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On 14th of March 2010 the system finallywent live after ten failed attempts. Theresulting system was reported to have35,000 payroll anomalies (WS059, p. 51)and required one thousand clerical staffto process fortnightly pays. Facing a totalexpenditure in the range of A$1.2 billion,the Executive Council of the QueenslandGovernment ordered a Commission of Inquiryinto the project on the 13th of December2012.

RESEARCH METHODOLOGY———————The documents forming the basis of thedata collection are drawn principallyfrom two sources:1. The published files of the QueenslandCommission of Inquiry into theQueensland Health Payroll Project; and2. Documents obtained under freedomof information requests to the Departmentof Health Queensland, and to theQueensland Treasury Department.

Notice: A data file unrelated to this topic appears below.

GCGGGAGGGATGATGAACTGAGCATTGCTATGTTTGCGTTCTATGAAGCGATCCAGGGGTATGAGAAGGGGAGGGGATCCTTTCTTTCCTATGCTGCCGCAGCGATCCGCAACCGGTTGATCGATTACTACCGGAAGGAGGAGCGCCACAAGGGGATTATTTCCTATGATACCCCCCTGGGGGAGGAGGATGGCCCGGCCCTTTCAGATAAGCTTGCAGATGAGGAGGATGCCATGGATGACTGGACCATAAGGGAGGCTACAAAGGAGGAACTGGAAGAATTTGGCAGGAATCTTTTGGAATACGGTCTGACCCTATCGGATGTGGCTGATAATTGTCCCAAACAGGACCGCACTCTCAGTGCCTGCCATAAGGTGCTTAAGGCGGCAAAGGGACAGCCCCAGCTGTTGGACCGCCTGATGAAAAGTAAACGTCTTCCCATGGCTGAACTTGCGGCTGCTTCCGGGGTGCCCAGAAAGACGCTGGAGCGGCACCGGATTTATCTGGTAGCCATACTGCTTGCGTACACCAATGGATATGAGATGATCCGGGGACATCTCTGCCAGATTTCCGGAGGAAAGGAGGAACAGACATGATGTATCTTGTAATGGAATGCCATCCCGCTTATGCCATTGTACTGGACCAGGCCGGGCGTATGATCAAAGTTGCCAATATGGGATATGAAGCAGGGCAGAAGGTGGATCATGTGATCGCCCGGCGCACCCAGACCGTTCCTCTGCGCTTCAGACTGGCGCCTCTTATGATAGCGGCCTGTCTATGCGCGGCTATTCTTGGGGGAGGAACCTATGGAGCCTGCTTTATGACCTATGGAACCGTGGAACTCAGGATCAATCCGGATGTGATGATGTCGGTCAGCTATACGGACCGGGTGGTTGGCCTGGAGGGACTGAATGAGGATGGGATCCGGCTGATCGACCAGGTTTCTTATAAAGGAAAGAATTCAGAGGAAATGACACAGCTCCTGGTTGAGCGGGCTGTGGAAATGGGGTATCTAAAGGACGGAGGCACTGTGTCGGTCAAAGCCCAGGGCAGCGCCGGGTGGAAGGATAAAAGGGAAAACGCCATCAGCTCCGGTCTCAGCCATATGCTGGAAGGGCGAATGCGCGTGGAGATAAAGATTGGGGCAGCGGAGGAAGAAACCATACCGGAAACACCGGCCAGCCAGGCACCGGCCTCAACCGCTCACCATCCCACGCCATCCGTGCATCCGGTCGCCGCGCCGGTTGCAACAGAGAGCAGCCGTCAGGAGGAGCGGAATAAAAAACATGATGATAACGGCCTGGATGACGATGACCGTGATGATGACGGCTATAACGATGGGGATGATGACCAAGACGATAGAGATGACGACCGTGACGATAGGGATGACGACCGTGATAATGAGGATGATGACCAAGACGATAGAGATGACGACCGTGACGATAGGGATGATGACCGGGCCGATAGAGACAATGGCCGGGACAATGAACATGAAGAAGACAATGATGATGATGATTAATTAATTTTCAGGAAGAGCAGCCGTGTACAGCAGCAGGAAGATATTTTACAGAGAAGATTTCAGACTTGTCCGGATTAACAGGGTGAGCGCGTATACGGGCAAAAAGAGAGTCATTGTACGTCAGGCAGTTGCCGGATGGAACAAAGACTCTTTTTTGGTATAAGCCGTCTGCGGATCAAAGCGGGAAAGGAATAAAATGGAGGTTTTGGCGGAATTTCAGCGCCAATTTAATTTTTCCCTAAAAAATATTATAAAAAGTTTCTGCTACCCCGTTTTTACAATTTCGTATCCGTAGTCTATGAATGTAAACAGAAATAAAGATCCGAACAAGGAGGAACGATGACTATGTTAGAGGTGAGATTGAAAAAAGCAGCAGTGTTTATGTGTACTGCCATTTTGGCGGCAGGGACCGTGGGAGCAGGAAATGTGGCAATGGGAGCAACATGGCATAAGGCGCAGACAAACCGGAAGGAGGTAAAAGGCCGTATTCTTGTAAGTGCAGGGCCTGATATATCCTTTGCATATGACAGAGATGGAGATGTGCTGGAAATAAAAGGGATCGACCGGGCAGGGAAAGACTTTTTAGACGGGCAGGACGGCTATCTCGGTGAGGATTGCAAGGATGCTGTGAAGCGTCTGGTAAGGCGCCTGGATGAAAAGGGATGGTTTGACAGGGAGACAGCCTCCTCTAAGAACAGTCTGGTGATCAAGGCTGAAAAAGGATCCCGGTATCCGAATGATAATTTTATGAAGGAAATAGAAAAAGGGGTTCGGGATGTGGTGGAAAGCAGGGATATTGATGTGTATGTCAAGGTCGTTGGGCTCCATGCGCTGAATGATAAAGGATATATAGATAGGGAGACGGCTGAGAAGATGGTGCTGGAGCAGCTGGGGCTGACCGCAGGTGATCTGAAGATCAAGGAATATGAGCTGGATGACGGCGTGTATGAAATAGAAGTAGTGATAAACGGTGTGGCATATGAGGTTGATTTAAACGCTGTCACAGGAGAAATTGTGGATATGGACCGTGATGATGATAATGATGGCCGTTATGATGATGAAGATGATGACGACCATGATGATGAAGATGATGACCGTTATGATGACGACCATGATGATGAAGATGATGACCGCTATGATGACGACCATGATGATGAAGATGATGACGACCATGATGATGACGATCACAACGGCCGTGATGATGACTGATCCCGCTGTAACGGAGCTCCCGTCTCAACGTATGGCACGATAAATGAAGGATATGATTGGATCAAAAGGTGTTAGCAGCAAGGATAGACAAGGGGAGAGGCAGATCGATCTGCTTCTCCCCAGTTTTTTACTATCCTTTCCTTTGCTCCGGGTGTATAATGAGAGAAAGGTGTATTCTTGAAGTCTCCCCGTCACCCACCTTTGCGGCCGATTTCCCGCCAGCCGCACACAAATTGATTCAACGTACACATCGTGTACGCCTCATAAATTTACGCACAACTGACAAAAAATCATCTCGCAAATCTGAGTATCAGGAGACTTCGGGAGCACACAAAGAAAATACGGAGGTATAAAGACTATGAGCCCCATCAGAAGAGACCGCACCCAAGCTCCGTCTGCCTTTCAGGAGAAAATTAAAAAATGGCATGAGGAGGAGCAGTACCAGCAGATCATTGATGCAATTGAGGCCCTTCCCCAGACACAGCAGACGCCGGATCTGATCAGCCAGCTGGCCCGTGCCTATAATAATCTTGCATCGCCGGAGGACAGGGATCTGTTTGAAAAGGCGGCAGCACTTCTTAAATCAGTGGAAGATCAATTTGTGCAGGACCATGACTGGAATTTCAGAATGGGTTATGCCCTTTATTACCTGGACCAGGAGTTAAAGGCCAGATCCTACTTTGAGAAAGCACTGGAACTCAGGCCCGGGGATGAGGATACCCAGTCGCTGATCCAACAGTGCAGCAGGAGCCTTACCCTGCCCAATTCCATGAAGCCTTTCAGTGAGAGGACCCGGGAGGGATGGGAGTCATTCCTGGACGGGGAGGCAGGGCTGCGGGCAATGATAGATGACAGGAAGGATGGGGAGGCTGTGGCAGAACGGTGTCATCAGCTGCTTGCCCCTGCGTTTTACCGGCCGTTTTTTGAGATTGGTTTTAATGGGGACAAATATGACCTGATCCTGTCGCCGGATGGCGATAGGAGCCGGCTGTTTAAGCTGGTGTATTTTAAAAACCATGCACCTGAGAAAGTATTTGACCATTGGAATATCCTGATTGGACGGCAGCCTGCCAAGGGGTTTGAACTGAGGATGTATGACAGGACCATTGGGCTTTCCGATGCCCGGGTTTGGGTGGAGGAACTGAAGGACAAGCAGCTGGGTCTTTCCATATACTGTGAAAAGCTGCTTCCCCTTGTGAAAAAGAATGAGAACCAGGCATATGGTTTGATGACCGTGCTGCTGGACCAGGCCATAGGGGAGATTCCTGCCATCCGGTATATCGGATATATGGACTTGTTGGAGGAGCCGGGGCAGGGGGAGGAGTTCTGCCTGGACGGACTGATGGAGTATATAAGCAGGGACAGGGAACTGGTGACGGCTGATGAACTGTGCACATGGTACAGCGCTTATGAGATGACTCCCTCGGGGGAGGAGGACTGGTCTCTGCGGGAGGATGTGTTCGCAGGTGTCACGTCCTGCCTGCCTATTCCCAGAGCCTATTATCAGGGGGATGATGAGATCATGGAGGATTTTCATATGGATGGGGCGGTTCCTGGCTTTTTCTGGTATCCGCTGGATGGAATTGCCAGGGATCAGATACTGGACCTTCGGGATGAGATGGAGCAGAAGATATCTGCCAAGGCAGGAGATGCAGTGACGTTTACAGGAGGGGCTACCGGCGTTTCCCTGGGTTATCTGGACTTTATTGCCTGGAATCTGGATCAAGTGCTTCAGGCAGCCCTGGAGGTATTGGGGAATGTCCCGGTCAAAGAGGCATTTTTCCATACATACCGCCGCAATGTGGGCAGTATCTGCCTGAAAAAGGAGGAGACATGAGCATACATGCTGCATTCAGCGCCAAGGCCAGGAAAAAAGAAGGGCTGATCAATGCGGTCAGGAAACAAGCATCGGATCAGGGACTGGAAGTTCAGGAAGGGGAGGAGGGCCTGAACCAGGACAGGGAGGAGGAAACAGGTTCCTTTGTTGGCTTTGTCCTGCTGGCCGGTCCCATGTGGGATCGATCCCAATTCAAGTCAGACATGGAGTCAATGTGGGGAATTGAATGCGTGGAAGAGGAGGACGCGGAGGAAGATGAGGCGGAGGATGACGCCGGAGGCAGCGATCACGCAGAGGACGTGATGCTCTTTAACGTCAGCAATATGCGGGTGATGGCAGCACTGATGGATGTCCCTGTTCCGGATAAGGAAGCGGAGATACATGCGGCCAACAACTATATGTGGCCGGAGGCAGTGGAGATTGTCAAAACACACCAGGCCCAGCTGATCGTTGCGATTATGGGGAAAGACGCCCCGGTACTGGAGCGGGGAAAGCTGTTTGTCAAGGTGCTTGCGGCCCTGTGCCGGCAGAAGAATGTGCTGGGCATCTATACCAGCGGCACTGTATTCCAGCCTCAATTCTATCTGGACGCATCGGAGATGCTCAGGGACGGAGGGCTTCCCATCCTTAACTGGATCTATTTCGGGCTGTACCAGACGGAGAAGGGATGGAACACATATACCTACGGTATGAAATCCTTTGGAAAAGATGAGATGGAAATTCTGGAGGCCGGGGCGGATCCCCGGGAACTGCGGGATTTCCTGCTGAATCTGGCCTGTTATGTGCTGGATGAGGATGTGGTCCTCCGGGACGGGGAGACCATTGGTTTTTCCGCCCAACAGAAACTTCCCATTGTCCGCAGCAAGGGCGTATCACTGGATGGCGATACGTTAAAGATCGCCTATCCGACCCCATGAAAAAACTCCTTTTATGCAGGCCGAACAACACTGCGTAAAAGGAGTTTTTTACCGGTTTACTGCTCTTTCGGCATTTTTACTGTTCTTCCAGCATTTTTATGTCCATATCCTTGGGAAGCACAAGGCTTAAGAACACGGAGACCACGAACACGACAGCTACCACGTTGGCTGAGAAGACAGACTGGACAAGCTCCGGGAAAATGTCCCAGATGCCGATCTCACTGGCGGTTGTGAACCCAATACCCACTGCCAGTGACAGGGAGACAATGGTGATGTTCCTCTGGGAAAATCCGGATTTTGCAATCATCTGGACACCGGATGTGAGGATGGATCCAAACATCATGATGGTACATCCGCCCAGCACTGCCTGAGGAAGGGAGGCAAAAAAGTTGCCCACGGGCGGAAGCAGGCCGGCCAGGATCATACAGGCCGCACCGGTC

In total more than 200 documents wereobtained. These documents were initiallyin the form of concatenated PDF files andneeded to be separated into individualdocuments. Once broken up, there were355 files, of which 116 were witnessstatements from the Commission of Inquiry,and the balance of 239 files havebeen sourced by FOI. The documentssourced by FOI contain multiple recordsin each file, bringing the sum total numberof individual files to be examined toapproximately 1,000.The total number of pages of witness statementsamounted to 3,850.